References: 

  1. Tan, R., Adnan, M., Lee, D.H. and Ben-Akiva, M. (2015). A New Path Size Formulation in Path Size Logit for Route Choice Modeling in Public Transport Networks. 94th Annual Meeting of the Transportation Research Board, Washington, D.C., U.S.A. January 2015. [forthcoming in Transportation Research Record Journal]
  2. Siyu Li, Francisco Camara Pereira, Der-Horng Lee, Moshe E. Ben-Akiva (2015) A Two-Stage Choice Model for Daily Activity Patterns with Dynamic Choice Sets. In proceedings of the International Choice Modeling Conference 2015, Austin, Texas
  3. Ding, J., Gao, S., Jenelius, E., Rahmani, M., Pereira, F., and Ben-Akiva, (2015) M. Modeling Adaptive Route Choice in Stochastic Networks. The 14th International Conference on Travel Behaviour Research (IATBR), London, UK (Accepted).
  4. Ding, J., Gao, S., Jenelius, E., Rahmani, M., Pereira, F., and Ben-Akiva, M. A (2015), Latent-Class Routing Policy Choice Model with Revealed Preference Data. The 94th Annual Meeting of the Transportation Research Board, Washington, DC.
  5. Pattabhiraman, V., Carrion, C., Raveau, S., Abou-Zeid, M. and Ben-Akiva, M. (2015). A Needs-based Model of Activity Duration, Location Choice, and Frequency. Transportation Science (under review).
  6. Ding, J., Gao, S., Jenelius, E., Rahmani, M., Huang, H., Ma, L., Pereira, F., and Ben-Akiva, M.(2014), Adaptive Route Choice Models: Specification, Choice Set Generation, and Estimation - Case Study in Stockholm, Sweden. 3rd INFORMS Transportation Science and Logistics Society Workshop, Chicago IL.
  7. Ding, J., Gao, S., Jenelius, E., Rahmani, M., Huang, H., Ma, L., Pereira, F., and Ben-Akiva, M. (2014), Routing Policy Choice Set Generation in Stochastic Time-Dependent Networks: Case Studies for Stockholm and Singapore. The 93rd Annual Meeting of Transportation Research Board, Washington, DC.
  8. Ding, J., Gao, S., Jenelius, E., Rahmani, M., Huang, H., Ma, L., Pereira, F., and Ben-Akiva, M. (2013), Routing Policy Choice Set Generation in Stochastic Time-Dependent Networks: Case Studies for Stockholm and Singapore. The Annual Meeting of the Institute for Operations Research and Management Science, Minneapolis, MN.
  9. Pattabhiraman, V., Ben-Akiva, M., and Abou-Zeid, M. (2013) “A Needs-Based Model of Activity Location, Duration, and Frequency”, paper presented at the 13th World Conference on Transportation Research, Rio de Janeiro, Brazil.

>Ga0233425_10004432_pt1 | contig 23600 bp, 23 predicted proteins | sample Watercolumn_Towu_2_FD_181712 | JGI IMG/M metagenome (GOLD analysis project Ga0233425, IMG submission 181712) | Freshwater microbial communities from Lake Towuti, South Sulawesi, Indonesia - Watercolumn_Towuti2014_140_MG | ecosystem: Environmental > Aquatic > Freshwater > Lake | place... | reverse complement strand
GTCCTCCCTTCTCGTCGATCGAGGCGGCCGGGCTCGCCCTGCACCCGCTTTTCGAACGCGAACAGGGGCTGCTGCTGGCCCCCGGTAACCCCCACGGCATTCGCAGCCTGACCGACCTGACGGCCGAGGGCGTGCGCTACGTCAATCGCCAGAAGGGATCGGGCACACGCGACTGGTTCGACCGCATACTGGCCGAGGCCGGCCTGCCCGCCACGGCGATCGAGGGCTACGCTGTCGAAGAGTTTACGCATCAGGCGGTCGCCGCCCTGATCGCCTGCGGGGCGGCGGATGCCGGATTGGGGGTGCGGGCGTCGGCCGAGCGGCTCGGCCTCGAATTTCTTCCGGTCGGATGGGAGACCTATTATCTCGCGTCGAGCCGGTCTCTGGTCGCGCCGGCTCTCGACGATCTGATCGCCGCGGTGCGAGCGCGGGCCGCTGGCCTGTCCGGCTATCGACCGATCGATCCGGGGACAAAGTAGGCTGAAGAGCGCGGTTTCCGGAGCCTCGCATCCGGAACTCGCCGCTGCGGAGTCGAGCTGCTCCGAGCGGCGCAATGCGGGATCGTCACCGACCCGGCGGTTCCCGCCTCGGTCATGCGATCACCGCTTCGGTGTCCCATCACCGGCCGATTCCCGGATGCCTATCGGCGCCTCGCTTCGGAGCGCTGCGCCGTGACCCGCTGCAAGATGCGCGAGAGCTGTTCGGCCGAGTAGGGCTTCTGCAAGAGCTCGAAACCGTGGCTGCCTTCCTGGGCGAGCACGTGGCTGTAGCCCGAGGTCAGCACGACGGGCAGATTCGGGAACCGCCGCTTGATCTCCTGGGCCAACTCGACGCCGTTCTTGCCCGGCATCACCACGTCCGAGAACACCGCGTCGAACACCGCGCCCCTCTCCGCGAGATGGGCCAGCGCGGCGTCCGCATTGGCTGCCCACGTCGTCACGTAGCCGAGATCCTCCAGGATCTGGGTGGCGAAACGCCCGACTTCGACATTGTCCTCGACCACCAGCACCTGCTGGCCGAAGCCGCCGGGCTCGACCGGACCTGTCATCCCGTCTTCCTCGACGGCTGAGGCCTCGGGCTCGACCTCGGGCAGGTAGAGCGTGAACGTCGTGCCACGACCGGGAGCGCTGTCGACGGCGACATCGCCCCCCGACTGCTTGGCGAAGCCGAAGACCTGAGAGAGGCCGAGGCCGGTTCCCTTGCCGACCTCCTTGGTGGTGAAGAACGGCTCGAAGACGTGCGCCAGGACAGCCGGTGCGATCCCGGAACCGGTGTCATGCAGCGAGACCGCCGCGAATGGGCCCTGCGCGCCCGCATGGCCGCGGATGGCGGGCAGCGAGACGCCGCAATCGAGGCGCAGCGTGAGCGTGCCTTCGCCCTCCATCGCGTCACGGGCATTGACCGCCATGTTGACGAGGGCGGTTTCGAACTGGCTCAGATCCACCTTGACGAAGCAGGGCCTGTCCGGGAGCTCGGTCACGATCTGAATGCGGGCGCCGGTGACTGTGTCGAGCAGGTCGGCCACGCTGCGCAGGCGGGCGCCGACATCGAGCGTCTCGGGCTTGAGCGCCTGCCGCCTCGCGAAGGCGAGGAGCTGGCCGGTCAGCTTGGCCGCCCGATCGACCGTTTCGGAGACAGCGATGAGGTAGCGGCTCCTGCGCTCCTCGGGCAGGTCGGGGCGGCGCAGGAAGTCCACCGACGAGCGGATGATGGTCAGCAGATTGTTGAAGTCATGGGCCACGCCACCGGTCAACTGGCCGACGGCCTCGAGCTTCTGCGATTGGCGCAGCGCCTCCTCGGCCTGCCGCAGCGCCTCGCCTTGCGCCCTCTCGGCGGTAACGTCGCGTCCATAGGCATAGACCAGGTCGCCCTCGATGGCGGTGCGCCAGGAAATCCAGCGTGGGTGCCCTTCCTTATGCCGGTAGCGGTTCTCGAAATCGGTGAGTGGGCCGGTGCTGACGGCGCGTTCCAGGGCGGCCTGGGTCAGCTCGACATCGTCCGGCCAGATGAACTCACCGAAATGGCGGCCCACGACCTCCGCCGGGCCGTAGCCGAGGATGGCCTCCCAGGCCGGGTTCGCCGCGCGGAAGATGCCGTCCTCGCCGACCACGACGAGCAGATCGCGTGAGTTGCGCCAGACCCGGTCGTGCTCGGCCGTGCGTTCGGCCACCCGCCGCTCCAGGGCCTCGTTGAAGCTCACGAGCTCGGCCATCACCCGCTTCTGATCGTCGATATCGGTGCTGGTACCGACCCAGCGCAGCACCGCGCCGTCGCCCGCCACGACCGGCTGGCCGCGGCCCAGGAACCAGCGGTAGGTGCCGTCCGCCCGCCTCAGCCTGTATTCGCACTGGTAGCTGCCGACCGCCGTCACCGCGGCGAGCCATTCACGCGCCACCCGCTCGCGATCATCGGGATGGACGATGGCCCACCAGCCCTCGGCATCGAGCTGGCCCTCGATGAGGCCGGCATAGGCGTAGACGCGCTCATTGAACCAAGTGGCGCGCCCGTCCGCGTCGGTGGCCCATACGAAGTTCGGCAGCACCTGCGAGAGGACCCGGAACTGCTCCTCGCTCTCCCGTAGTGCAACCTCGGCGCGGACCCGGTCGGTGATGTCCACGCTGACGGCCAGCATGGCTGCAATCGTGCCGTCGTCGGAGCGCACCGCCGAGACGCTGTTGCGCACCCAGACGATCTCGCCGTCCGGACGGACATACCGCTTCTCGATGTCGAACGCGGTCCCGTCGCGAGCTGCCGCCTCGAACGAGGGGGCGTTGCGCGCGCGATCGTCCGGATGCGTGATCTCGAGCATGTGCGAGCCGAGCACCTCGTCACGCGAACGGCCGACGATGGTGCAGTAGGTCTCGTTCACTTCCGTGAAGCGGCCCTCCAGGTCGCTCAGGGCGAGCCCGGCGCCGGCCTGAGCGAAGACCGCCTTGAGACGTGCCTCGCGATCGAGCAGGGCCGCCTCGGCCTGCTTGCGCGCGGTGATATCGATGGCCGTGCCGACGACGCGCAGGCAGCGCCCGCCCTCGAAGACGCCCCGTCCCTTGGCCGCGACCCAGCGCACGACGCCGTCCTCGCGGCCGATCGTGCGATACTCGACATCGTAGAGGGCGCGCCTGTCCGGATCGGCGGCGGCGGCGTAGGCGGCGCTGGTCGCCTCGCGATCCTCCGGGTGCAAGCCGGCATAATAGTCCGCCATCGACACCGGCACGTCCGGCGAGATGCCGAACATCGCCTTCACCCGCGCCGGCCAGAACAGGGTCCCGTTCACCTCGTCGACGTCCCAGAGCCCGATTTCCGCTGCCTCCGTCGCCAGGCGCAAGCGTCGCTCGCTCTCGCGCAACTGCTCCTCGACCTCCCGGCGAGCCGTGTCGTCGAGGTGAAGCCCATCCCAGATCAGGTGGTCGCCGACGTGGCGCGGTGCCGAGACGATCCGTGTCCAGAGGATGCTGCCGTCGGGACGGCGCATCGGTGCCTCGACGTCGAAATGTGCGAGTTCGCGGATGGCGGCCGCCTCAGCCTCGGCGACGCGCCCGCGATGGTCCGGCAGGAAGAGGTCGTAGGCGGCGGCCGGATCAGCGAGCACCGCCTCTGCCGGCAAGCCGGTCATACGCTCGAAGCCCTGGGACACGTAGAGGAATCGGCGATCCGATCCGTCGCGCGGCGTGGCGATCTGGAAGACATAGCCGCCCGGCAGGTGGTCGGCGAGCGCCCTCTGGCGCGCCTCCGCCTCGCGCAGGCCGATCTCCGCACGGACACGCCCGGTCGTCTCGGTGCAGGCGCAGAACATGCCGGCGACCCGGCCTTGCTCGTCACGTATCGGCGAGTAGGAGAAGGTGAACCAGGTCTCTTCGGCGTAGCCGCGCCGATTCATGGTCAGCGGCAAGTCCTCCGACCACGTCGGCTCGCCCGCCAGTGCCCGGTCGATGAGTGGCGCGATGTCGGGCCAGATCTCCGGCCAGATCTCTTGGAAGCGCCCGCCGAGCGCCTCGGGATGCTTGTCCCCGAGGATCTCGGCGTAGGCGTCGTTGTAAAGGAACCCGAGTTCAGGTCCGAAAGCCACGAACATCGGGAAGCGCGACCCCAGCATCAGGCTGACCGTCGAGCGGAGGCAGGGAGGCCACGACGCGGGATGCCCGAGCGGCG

10. Siyu Li, Der-Horng Lee (2013) Learning Daily Activity Pattern with Probabilistic Grammar. In Proceedings of the 93rd Annual Meeting of the Transportation Research Board, Washington, D.C.
  11. Li, S., Carrion, C., Abou-Zeid, M. and Ben-Akiva, M. (2013). Activity-based Travel Demand Models for Singapore: Application and Innovations. 18th International Conference of Hong Kong Society for Transportation Studies, Hong Kong, China. December, 2013.
  12. Li, S., Enam, A., Abou-Zeid, M., and Ben-Akiva, M. (2013). Travel Time Modelling with GPS and Household Survey Data. 92nd Annual Meeting of the Transportation Research Board, Washington, D.C., U.S.A. January 2013
  13. Pattabhiraman, V., Ben-Akiva, M., and Abou-Zeid, M. (2012) “A Needs-Based Utility Maximizing Model of Activity Location, Duration, and Frequency”, paper presented at the 91st Annual Meeting of the Transportation Research Board, Washington, DC.
  14. Pattabhiraman, V., (2012), A Needs-based approach for activity generation for travel demand analysis, Masters Thesis, Submitted to Department of Civil and Environmental Engineering, Massachusetts Institute of Technology. 

The SimMobility and Behavioral Models projects are related. To read more information about SimMobility, please click SimMobility.